My husband was dying to see Avatar. He worked hard to find
an open night and a babysitter so we could be gone for a full three
I heard the rave reviews and I watched James Cameron pick up two
Golden Globes, but I still wasn't excited. The action genre
is not really my thing. But even without interest in the movie, I
am always interested in a date with my husband, so off we went.
We find great seats and I am digging my 3-D glasses. As
previews roll I daydream about taking a nap at some point during
the movie, but as Avatar unfolds I am surprised by my response.
I spend the majority of the movie in an intense state of
awareness and tears. Sometimes light tears and at times
heaving sobs that necessitated hugs from my husband. Avatar
moved me in a way that I have not experienced in a long time.
I was touched by the Na'vi connection to nature. I nodded
along as Neytiri taught Jake to hunt respectfully and then thank
the animal for giving its life to sustain ours. The Na'vi
understand the connection between themselves and the forest of
Pandora; they know that nature needs to be honored because we are
all connected to the same energy.
Toward the end Jake talks to Eywa, the great Na'vi spirit of
mother nature, and mentions that our planet "killed our
mother." I found myself taking deep breaths at the truth of
And that gigantic breathtaking tree -- I was beside myself about
the fate of that tree. The "evil" characters in this movie
were a bit overplayed (unbelievably disregarding), but the
essential truth is that we have a history of taking what doesn't
belong to us and a history of expecting others to act like us.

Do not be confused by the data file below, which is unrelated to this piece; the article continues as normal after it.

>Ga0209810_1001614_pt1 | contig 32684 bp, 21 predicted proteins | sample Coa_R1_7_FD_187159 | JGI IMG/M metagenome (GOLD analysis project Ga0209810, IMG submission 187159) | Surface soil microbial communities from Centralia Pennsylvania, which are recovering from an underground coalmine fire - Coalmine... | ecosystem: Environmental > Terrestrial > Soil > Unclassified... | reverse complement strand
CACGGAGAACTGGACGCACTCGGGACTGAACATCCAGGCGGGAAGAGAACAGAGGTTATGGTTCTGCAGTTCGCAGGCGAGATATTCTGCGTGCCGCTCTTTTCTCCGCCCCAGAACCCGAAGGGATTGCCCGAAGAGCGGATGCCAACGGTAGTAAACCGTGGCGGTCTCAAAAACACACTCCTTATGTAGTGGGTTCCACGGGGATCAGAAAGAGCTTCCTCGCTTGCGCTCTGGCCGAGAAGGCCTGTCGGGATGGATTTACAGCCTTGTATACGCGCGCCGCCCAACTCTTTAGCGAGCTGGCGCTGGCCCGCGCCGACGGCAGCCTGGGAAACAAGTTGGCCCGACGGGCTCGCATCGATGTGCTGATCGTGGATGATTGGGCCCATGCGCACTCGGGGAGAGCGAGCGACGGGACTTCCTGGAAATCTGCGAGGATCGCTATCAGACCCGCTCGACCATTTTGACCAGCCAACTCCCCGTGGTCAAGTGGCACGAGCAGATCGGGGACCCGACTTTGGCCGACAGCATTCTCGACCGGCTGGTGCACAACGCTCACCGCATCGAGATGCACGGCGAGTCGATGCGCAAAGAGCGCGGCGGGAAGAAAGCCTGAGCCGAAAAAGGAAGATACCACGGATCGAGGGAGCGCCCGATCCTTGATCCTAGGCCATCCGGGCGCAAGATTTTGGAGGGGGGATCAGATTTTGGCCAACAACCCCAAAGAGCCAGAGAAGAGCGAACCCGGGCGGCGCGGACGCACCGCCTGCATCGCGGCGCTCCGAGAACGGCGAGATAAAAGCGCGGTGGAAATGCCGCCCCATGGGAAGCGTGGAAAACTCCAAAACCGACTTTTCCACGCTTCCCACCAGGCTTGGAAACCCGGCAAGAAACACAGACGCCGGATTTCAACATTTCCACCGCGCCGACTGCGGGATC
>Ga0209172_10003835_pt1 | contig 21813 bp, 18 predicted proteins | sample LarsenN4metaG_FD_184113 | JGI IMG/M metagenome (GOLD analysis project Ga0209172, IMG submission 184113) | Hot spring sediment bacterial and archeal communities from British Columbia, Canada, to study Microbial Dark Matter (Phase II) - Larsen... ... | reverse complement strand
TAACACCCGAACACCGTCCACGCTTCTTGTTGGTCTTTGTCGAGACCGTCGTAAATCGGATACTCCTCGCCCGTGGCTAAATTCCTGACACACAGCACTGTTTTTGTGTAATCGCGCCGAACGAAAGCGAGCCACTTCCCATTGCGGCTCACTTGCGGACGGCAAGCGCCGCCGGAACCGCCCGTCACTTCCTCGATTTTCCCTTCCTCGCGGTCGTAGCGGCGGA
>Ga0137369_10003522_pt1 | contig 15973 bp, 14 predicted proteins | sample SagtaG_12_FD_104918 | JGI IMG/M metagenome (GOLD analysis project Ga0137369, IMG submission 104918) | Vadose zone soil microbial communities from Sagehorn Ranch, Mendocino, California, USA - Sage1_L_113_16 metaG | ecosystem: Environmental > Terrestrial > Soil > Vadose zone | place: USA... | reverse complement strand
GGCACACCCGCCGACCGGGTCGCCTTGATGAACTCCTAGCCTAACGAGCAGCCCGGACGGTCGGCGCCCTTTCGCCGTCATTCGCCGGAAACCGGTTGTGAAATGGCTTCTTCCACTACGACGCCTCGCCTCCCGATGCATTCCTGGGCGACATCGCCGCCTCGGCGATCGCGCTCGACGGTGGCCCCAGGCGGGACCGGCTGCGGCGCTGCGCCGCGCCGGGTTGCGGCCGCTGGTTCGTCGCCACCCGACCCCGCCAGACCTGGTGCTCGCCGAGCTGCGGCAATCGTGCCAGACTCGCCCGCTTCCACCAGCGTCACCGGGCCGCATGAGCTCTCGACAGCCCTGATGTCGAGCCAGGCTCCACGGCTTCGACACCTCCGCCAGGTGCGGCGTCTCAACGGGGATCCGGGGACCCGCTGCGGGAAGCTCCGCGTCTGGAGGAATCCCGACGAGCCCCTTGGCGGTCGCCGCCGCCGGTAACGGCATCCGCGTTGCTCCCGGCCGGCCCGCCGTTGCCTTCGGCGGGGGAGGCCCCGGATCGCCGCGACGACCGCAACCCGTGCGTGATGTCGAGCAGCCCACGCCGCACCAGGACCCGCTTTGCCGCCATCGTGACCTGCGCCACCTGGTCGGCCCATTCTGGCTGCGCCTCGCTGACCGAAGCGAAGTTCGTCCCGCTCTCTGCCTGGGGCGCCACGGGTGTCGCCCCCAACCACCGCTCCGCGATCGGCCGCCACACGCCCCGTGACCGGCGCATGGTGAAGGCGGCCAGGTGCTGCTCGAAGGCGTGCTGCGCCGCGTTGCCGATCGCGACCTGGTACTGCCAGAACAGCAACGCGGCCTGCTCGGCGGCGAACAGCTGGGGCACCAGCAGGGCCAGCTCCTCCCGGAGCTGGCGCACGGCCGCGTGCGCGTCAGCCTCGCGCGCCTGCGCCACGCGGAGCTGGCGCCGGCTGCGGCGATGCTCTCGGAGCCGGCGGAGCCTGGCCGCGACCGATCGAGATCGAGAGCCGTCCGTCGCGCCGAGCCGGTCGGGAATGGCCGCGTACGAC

The lessons of our past mistakes are only helpful if we decide
to remember them.
I was most sentimental about the Na'vi definition of "I see
you." It's very similar to the Sanskrit word Namaste, a
salutation that is commonly used during yoga. It is difficult to
accurately translate Sanskrit, but to me the meaning is, the
spirit in me sees the spirit in you. Or the light in
me sees the light in you. Or, for you Star Wars fans,
the force in me feels the force in you.
It is the simple way of saying, I know my beauty and I see your
beauty, too. Unfortunately, our culture is challenged by
this. We have a tendency towards self loathing and personal
judgment which eventually results in loathing and judgment of
Like many parents, I want to teach my children to see
themselves. Regardless of physical beauty, achievements, or
things, I want them to know they are worthy simply because they are
here. I want to support them as they discover their gifts and
realize their potential.
To teach this I have to practice it. Do I love
myself? Do I see my light? Do I cherish my gifts?
I know at a soul level that this is the first step toward teaching
Embracing my light helps me see their light. It is the
most sacred parenting work, and the most challenging.
I continue to cry on the car ride home as I share my deep
thoughts and revelations with my husband. As always he
listens, makes eye contact and nods in all the right places.
Five minutes from home I finally asked him what he thought - he
responds with, I think we saw two different movies.
This brings me back to reality and I start to laugh. Of
course he enjoyed the movie, but my analyzing and emotional
intensity is in contrast to my husband's straightforward style. I
need this balance and this is one of the many reasons I am thankful
for my husband. He "sees" me and he knows it is important for
me to process the many lessons from Pandora.
But with his gentle humor he has a subtle way of reminding me to
keep my feet firmly planted on Earth.
Cathy Adams is a certified parenting coach, yoga instructor and mother to three girls.
See more of Cathy's stories here.
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